The Seattle Times, Oct. 18, 2022
Guy Axelson never really used the pistols he inherited after his father-in-law died five years ago.
“They’re just locked up all of the time,” he said. “I don’t want any more around than what I need.”
Over the weekend, he had the perfect opportunity to get rid of them. Axelson was among dozens of people who left the Everett Police Department hundreds of dollars richer after dropping off their unwanted guns.
The department hosted a “guns for gift cards” event Saturday, offering up to $300 per firearm. Some gun owners waited in line almost two hours to cash in on the deal, with cars wrapped around the building and down the street as the event started.
No gun-rights debate. No big political statements. This was transactional, and in more than a few cases, about safety.
To participate, Everett residents had to bring an official document to prove they live in town, like a driver’s license or utility bill, but didn’t have to sign up or file paperwork.
Within the first 20 minutes, officers took in nearly 40 firearms – big and small, new and old. Some of the forfeited firearms had been used in wars, or passed down through generations after being brought overseas in the 1800s. One person brought a gun her boyfriend gave to her in 1968 before he went to Vietnam.
Several other people also showed up to get rid of firearms they inherited after family members died.
Eila Pergiel was turning overher late husband’s old gun that she said, “doesn’t function very well.” She still has a gun of her own, but thought it best to get rid of her husband’s pistol with the police department instead of continuing to have it sit around her house. She said she saw the event as a great opportunity to reduce the number of guns “floating around.”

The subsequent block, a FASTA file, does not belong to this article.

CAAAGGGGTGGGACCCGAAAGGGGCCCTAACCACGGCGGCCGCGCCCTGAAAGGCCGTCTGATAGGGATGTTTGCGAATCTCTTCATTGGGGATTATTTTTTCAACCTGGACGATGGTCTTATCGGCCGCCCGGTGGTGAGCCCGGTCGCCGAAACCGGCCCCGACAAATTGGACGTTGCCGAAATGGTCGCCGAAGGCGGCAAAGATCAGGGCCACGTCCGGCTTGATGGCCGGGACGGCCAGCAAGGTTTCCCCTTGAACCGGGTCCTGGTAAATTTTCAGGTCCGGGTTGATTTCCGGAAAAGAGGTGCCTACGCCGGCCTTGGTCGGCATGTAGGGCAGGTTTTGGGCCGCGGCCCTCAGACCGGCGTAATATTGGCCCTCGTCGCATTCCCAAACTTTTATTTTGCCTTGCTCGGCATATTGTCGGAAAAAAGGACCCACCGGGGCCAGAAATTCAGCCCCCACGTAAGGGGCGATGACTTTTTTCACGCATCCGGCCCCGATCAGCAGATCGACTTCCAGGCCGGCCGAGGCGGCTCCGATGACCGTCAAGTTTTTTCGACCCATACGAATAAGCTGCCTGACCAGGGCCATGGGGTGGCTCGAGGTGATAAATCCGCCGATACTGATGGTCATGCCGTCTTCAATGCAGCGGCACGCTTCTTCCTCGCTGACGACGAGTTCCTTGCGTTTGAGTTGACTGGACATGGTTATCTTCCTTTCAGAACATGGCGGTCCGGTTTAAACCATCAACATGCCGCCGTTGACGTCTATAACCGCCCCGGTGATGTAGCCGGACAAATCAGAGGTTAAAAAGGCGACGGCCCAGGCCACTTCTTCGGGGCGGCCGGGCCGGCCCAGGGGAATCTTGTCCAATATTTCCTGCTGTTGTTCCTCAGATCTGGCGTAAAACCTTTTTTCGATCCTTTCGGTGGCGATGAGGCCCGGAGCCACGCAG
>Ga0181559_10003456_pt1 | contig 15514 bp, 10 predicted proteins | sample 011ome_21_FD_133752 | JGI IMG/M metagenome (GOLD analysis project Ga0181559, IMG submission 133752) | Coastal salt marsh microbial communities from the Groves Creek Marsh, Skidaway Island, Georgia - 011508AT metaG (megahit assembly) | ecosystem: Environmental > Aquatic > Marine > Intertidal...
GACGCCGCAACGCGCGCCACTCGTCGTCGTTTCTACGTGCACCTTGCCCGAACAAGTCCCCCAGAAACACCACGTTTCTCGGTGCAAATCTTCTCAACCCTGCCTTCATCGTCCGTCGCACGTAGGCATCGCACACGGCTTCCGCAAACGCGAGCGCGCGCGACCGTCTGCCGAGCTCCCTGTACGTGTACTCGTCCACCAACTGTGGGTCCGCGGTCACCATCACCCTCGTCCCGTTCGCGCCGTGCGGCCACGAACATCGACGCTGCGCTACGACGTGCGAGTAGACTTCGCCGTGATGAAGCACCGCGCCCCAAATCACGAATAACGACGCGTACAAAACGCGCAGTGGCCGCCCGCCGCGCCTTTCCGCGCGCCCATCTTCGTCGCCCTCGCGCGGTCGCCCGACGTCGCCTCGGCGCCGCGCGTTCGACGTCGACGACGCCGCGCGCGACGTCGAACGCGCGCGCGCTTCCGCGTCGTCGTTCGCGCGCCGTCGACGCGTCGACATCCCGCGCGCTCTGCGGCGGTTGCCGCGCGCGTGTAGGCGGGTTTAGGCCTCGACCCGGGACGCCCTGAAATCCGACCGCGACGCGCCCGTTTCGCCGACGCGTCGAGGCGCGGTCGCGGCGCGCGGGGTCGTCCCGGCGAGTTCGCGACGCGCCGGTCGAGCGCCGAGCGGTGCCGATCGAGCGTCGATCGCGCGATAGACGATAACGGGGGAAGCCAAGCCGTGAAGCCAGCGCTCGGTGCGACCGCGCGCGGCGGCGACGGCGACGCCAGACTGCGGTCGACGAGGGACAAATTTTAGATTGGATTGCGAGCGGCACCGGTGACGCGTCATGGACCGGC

“It gets rid of some guns that shouldn’t be on the street,” she said. “There’s way too many out there.”
Others, like Don Staples, just wanted to free up space and reduce risks in their home. Staples said he likely won’t buy another gun until his kids are out of the house. With the demands of family life – and as ammunition and costs to shoot at the range become more expensive – he said he doesn’t think having guns stored in his garage is worth the risk.
Everett isn’t the only department in the region recently offering gun buybacks. Mukilteo police hosted a similar event earlier this month. Everett police Officer Ora Hamel said her department was inspired by successful buybacks in Kirkland. Over the summer, 151 firearms were given to the Kirkland Police Department in exchange for gift cards. Kirkland hosted a third buyback in October.
Part of what prompted Everett to follow suit, Hamel said, is the rising number of 911 calls and homicides involving firearms. The department has recorded 90 calls of “shots fired” this year through November, compared to 68 in 2021, and 41 the year prior. This year, Everett police have recorded 11 homicides involving guns, compared to three last year.
Many people who dropped off guns in Everett on Saturday said rising crime and the possibility of excess or unused guns being stolen was part of why they wanted to participate. It’s an easier way to get rid of guns safely, said Linda Bresler, who didn’t want to try to sell the old revolver she brought in.
But the financial incentive certainly motivated people, too, with a few citing that as their main consideration to show up on the chilly, drizzly morning. Some left with hundreds of dollars, or more than a thousand. Individuals were allowed to bring up to 10 firearms each, and at least one person did. Handguns were worth $200, rifles or shotguns brought $100, and AR-15s or AK-47s, $300. Inoperable guns went for $25 a piece.
Hamel said another buyback event is possible if the department gets funding for it and the community is receptive.
“I don’t see why not,” she said.
If the response to Saturday’s event is any indication, public interest shouldn’t be a problem.
The department collected a total of 241 guns in a little more than two hours, including 9 AR-15s or AK-47s, and 109 rifles or shotguns.
Great idea, it won't solve the problem, but it is a good start!
I loved Western Washington when I lived there, and this makes me miss it all that much more.
And this happened in Western Washington. Wonder if this could happen across the Cascade Curtain?